Recently there has been a turnaround in the fortunes of British Tennis, Ben Soper looks at how this has come about and why the future is bright for our country in the sport.

Just picture the scene: the city of New York is blanketed in darkness, but the location of the U.S. Open, Flushing Meadows, is bathed in floodlights. The raucous crowd – including the likes of Sir Sean Connery and Sir Alex Ferguson – have been here for just under five hours witnessing something very special. World Number 2 Novak Djokovic hits a forehand long in, what has been, testing conditions. Game, set and match! Finally, Andy Murray wins his maiden Grand Slam title (the first British player to win a Grand Slam since Fred Perry 76 years ago), lifting an expectation not only from the British public but most importantly, from himself.

Murray’s victory in the States is one of many triumphs for British tennis this year and it had been a long time in the making after years of improvement but no reward. With his first Grand Slam victory now under his belt, a gold medal at London 2012 and a finalist at Wimbledon, Murray has now closed the competitive gap on the ATP Tour that had previously existed between himself and the likes of Federer, Nadal and Djokovic. He is no longer chasing the pack; he is now a genuine contender for future Grand Slams which in the past had eluded him. This is due, in part, by Murray’s decision to part ways with former coach Alex Corretja (among many other predecessors) and enlist the help of former Grand Slam winner Ivan Lendel.

Armed with stoicism that would make a lump of marble blush and the tennis credentials to boot, Lendel has been a key factor in Murray’s success this year. Not only has Lendel made Murray even stronger, faster and assured that his return is still the most feared on the whole tour, he has introduced self-belief into Murray’s game. His confidence on court now oozes with such ferocity that even under pressure, he is still able to pull off the most sublime cross court winner or cheeky drop shot, when before, we were so used to him crumbling psychologically. Over the years, Murray’s physicality has developed year in, year out but his mental strength and lack of consistency was becoming a concern and it is this piece of the Andy Murray jigsaw that has finally been put into place.

Of course, it would be absurd and down right unfair to ignore the strides that the British women have made this season. It’s also no surprise that it is a member of the Murray clan that has been influential in this progression. Judy Murray – who has been involved in tennis coaching and various schemes for many years – has now been assigned to captain the British Fed Cup squad and it is two young players from the squad’s ranks that have really rallied up the WTA rankings this year.

With no disrespect to Elena Baltacha and Anne Keothavong, it is Laura Robson and Heather Watson who harness this current potential. At the ages of 18 and 20 respectively, both have made massive strides on the WTA tour this year. Robson, after winning a silver medal partnering Andy Murray at London 2012, she went on to be a finalist at the Guangzhou Open. All though eventually losing in three sets, she shot up in the rankings to a career high of #57. Heather Watson is currently ranked #49 thanks to her WTA win at the Japan Open, which is the first such win for any British woman since Sara Gomer in 1988. Both show the signs to consistently challenge for the top honours on the tour as well as Grand Slam titles, which is something that the British women’s game has sorely missed.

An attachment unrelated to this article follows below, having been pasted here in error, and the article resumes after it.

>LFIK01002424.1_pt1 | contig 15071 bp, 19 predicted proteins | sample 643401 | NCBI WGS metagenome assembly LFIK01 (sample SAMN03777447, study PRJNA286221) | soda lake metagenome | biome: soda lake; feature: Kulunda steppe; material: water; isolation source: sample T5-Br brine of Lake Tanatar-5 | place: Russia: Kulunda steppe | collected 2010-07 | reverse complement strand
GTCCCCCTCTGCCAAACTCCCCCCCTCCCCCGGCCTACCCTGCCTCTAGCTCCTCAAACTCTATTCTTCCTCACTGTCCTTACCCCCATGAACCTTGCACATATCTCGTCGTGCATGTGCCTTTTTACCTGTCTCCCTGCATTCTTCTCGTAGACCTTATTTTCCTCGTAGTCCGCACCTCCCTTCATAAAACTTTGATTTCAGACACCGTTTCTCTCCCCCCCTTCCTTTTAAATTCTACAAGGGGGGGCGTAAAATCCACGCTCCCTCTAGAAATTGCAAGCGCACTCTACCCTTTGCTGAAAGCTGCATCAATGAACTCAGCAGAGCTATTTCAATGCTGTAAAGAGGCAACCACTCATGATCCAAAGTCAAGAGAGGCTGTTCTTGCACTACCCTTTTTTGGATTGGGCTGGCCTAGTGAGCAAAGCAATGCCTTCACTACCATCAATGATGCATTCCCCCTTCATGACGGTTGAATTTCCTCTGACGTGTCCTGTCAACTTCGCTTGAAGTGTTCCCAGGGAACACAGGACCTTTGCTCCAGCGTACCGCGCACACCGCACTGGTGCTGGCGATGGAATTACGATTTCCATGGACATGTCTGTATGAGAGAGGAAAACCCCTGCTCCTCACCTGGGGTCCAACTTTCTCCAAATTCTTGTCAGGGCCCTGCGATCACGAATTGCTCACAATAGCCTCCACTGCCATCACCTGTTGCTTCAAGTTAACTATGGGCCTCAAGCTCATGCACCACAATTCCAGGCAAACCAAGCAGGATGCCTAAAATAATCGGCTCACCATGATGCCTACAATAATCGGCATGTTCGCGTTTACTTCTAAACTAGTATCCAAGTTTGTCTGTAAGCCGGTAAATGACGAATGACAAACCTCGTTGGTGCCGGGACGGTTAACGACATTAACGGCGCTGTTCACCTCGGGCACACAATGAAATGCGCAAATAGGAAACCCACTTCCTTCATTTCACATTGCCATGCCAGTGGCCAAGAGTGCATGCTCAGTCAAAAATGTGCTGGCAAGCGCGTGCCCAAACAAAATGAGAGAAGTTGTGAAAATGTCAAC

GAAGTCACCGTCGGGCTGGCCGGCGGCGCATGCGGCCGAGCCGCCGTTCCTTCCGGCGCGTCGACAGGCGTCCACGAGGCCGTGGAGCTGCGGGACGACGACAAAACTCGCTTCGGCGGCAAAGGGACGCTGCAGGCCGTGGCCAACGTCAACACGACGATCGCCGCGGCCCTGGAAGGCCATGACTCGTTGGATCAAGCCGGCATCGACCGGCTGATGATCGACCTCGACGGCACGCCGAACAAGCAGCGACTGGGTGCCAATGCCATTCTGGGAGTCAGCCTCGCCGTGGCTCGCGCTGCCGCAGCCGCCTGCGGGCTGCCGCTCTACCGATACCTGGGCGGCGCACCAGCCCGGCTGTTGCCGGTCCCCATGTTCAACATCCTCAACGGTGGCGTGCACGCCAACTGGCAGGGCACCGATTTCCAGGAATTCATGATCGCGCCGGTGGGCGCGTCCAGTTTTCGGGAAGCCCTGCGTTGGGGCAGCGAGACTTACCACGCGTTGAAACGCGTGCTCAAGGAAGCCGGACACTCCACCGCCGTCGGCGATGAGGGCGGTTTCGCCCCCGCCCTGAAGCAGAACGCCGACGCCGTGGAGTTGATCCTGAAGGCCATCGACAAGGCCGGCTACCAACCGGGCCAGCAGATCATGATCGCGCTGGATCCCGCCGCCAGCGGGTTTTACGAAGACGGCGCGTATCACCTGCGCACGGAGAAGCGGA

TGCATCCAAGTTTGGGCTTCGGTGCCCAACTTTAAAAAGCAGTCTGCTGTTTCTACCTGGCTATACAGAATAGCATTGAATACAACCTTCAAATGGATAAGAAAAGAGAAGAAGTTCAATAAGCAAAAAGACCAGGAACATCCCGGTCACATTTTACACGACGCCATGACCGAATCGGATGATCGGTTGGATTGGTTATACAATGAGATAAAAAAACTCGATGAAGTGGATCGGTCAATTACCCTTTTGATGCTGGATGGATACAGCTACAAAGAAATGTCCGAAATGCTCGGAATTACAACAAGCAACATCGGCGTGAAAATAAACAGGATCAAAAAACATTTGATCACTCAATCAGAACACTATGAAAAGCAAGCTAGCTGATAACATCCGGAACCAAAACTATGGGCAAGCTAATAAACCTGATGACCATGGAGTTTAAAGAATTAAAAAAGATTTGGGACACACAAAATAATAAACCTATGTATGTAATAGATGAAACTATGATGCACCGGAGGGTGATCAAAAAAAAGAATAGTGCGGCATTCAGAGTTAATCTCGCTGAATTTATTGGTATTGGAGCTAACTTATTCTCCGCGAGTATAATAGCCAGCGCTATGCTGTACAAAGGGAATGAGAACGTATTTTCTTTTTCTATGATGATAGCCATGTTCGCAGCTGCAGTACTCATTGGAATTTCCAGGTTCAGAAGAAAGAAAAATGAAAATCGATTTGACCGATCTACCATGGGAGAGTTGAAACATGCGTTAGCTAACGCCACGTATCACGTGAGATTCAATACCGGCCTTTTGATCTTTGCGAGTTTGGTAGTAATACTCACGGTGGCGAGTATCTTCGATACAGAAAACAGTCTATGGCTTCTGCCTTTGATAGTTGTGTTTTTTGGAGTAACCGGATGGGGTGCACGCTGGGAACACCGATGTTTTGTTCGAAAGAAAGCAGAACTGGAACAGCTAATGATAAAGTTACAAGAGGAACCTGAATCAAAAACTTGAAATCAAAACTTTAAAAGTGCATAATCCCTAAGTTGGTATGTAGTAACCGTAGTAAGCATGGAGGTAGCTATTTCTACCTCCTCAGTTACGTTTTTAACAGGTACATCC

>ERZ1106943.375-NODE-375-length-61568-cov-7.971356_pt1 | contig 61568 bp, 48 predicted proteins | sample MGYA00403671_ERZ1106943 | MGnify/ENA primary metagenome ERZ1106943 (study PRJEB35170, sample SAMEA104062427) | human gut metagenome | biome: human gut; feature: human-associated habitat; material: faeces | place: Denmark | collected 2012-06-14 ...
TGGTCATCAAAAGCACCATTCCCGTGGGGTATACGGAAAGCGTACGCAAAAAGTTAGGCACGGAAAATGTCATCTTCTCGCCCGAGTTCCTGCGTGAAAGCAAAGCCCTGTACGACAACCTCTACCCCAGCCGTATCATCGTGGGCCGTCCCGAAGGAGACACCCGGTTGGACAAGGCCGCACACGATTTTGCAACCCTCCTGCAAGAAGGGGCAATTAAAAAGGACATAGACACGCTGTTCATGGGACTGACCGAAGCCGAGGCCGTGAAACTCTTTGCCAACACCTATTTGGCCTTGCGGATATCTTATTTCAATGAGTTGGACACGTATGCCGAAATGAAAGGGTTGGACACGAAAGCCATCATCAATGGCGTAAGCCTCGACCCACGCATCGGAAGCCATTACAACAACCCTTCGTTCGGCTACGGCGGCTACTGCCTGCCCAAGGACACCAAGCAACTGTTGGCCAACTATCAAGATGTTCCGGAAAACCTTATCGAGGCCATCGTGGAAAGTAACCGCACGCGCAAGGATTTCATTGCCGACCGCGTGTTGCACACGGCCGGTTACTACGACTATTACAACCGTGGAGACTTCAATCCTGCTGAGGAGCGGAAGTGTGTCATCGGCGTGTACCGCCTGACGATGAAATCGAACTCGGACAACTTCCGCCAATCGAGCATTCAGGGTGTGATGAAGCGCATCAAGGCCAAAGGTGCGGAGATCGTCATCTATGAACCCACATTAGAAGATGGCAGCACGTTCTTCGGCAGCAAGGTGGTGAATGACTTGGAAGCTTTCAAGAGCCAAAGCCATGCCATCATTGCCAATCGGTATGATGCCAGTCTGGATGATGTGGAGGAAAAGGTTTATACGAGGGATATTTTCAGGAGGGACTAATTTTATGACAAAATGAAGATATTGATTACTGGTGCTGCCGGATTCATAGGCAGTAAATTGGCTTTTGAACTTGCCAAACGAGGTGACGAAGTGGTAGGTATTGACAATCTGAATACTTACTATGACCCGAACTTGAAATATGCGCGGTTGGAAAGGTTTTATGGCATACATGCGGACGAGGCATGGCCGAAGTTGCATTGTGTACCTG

However, with this success comes questions regarding the state of British tennis at lower levels. With Murray, Robson and Watson having trained abroad as youngsters to get where they are, are the standards of tennis facilities here in Britain good enough? This year for example, funding for the LTA from Sport England was cut by up to £500,000, due to a drop in people just playing tennis. By cutting, you only inhibit potential and a drop in numbers is always inevitable. Hopefully, with this new found success running through the British game at a professional level, one can only hope that burgeoning youngsters and training camps alike, have the ambition and the vision to stride for the excellence tennis here in Britain has experienced this year.

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  • Oli
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    I think when you look at the success of the British Juniors too at the slams, if they manage to carry that talent on like Murray, Watson and Robson did, then we could be looking at lots of Top 100 Brits in about 10 years time.

    Took the French Federation 15 years to implement their plans and now nearly every tournament has a french player challenging for it!

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